Take the 2-minute tour ×
Stack Overflow is a question and answer site for professional and enthusiast programmers. It's 100% free, no registration required.

I am looking to take a string and find all the spaces in it and separate that into different variables. I know I could use the .split() but that wouldn't make new variables. I would prefer to not use jQuery or other JavaScript library but if I have to, it wouldn't be the worst thing. Thanks!

Example, John M Peters would result in the variables fname: John, mname: M and lname: Peters.

share|improve this question
Do all names always have a middle initial? –  Paul Feb 23 '12 at 3:45
No they don't. I am doing a check before I split it to see if there is a middle initial. –  Joe Torraca Feb 23 '12 at 3:46

4 Answers 4

up vote 4 down vote accepted

.split() just returns an array, so you can easily assign new variables using that...

var str = "John M Peters";
var fname = str.split(" ")[0];
var mname = str.split(" ")[1];
var lname = str.split(" ")[2];
share|improve this answer
Ok thanks, that looks like it will work perfect –  Joe Torraca Feb 23 '12 at 3:34
Ah, I so look forward to the future, when we will be able to do let [fname, mname, lname] = str.split(" "); –  Domenic Feb 23 '12 at 3:35
I think you can do something like this in coffee-script at least: [fname, mname, lname] = "John M Peters".split(' ') –  mportiz08 Feb 23 '12 at 3:41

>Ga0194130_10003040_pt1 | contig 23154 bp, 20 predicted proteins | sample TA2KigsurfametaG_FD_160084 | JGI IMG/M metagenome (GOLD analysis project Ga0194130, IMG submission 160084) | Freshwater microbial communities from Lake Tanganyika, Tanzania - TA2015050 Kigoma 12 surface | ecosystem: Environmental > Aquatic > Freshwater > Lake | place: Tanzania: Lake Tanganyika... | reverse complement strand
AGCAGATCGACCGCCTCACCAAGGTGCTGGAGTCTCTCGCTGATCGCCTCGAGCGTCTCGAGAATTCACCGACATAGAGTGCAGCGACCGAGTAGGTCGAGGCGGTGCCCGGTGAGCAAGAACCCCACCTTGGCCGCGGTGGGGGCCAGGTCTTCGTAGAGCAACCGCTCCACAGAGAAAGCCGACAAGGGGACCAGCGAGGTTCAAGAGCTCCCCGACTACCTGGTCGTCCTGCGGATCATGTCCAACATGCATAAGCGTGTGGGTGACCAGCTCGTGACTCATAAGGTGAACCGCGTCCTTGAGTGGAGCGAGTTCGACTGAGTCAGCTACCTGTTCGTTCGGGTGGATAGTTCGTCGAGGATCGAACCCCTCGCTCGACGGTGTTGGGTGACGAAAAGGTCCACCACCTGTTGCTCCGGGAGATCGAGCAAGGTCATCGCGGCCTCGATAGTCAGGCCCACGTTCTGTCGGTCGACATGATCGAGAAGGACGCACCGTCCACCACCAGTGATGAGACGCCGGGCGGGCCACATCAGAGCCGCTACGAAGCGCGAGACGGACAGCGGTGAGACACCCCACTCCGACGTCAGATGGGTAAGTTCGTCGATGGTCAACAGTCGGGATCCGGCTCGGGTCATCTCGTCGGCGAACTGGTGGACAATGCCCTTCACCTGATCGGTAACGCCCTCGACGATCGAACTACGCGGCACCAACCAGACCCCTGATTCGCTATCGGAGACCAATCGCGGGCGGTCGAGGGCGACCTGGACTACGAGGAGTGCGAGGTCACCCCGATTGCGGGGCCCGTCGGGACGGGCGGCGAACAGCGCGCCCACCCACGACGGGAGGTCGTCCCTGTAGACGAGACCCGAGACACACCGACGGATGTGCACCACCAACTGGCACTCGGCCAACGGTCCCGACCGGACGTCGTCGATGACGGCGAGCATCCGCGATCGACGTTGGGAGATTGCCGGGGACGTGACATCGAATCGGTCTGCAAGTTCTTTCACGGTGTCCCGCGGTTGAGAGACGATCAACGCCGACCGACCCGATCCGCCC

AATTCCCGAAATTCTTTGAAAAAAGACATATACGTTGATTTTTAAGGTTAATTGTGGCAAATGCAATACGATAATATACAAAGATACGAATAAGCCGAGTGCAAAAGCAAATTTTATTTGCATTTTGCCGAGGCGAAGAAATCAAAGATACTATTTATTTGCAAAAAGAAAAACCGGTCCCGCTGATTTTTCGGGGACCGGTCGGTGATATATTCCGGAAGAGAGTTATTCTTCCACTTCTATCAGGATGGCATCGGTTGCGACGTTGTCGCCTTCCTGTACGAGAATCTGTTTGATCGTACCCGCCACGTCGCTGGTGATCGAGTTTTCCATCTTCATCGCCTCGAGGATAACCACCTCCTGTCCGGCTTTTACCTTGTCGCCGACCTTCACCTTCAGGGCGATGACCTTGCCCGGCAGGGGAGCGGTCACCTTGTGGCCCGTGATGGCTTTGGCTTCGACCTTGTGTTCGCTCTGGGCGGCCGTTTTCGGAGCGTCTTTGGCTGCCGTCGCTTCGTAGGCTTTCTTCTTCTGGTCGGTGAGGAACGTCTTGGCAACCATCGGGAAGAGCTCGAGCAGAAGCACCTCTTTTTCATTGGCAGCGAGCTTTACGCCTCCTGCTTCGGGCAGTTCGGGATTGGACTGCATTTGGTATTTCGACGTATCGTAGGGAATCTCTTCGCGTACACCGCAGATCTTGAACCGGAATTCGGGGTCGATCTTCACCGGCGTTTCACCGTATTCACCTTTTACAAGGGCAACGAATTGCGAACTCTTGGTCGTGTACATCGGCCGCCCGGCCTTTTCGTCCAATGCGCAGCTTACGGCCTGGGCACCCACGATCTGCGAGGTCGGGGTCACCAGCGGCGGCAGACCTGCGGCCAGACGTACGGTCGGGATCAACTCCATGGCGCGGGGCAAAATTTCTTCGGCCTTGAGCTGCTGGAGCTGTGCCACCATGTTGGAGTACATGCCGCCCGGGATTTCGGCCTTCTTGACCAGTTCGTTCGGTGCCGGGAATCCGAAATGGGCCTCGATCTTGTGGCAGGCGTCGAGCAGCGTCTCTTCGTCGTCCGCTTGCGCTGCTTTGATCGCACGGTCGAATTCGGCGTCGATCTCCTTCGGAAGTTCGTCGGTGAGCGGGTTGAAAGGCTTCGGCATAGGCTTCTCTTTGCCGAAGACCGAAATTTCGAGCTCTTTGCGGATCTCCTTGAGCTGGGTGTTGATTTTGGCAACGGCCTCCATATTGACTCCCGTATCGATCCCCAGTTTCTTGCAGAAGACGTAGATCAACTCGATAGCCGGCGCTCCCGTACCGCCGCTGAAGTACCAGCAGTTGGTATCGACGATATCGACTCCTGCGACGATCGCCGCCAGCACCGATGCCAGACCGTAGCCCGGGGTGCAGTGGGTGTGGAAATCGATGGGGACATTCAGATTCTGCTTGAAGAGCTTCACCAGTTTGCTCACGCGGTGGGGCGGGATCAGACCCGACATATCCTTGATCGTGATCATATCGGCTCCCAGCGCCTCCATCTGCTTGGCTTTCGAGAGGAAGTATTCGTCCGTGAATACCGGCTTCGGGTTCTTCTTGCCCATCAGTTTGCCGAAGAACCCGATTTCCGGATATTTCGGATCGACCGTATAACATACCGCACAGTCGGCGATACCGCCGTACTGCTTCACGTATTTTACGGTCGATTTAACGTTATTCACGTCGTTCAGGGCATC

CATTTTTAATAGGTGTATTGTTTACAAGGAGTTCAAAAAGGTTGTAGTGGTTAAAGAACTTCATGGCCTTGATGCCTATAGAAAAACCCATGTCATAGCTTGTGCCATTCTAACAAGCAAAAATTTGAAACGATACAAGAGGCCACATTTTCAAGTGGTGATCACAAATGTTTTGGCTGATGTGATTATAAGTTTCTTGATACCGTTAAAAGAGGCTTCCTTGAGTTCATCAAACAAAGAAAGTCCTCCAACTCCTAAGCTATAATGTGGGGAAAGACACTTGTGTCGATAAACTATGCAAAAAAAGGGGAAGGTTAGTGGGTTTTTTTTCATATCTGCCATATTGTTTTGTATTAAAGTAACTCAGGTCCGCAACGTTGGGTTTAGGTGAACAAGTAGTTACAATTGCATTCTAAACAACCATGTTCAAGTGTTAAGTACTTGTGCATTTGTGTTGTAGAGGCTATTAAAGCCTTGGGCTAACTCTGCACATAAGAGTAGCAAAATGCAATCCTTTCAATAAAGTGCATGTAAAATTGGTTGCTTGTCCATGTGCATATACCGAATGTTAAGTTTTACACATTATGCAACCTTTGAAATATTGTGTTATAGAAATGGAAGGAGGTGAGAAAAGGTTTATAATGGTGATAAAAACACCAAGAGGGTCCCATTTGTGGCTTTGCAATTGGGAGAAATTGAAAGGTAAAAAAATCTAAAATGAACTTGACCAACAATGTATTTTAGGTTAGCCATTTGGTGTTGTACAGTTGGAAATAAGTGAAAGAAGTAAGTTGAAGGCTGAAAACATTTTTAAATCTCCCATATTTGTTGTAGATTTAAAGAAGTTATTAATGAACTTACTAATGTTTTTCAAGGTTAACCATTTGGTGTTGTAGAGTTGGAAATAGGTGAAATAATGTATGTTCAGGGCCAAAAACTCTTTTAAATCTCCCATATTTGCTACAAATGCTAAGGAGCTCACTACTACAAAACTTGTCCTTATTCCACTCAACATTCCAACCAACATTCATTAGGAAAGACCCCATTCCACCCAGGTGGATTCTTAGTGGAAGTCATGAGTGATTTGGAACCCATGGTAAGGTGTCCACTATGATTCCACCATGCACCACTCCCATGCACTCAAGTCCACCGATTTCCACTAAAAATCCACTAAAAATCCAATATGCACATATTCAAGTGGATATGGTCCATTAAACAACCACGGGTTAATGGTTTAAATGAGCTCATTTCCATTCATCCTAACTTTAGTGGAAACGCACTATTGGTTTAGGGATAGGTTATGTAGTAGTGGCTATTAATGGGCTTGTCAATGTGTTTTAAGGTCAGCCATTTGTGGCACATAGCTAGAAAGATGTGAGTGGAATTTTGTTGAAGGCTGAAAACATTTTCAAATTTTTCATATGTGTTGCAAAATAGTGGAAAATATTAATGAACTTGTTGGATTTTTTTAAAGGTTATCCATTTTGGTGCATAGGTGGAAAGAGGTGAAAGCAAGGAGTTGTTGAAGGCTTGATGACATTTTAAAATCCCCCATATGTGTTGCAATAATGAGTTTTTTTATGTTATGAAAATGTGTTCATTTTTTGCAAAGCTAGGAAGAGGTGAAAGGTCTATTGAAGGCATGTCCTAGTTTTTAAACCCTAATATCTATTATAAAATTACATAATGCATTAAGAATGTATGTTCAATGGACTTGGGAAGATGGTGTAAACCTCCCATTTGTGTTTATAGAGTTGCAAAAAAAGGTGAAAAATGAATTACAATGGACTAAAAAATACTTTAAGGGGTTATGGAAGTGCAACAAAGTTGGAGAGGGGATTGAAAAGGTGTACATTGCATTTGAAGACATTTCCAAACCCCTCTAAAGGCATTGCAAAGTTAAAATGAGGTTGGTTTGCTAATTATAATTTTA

You can split the string like so:

var name = 'John M Peters';
var arr = name.split(' ');

var obj = {fname: arr[0]};
if(arr.length === 1) {
    obj.lname = arr[1];
} else {
    obj.mname = arr[1];
    obj.lname = arr[2];

console.log(obj.mname); //could be undefined

This solution will also work for a string that does not have a middle initial as well. You can see this example here: http://jsfiddle.net/nDwmY/2/

share|improve this answer

I would create a function along these lines. This is just a quick-and-dirty and doesn't do any validation, I leave that up to you.

function parse_name(theName) {
    var nameSplit = theName.split(" ");

    var nameFields = {
            first  : nameSplit[0],
            middle : nameSplit[1],
            last   : nameSplit[2]

    return nameFields;

Then you can call it any time you need to parse a name.

var parsedName = parse_name("John M Smith");

alert(parsedName.first); // Should alert "John"
alert(parsedName.middle); // Should alert "M"
alert(parsedName.last); // Should alert "Smith"
share|improve this answer

In addition to the answers the others pointed out, I'd like to point out that Mozilla's JavaScript engine (spidermonkey) supports destructuring assignments:

<script language="javascript1.7">
  var s = 'John M. Peters';
  var fname, mname, lname;

  [fname, mname, lname] = s.split(/\s+/);
  alert('fname = ' + fname + ', mname = ' + mname + ', lname = ' + lname);

This is not portable, so not ideal for web programming. However, if you're writing a plugin for firefox or thunderbird or etc, then there are a number of interesting language extensions available.

share|improve this answer
This is not a cross-browser compatible system, correct? –  Joe Torraca Feb 23 '12 at 3:45
Correct, hence my caveat about portability ;p. But the OP did not specify the purpose of this JS code. For a plugin or such it's completely appropriate. –  FatalError Feb 23 '12 at 3:46

Your Answer


By posting your answer, you agree to the privacy policy and terms of service.

Not the answer you're looking for? Browse other questions tagged or ask your own question.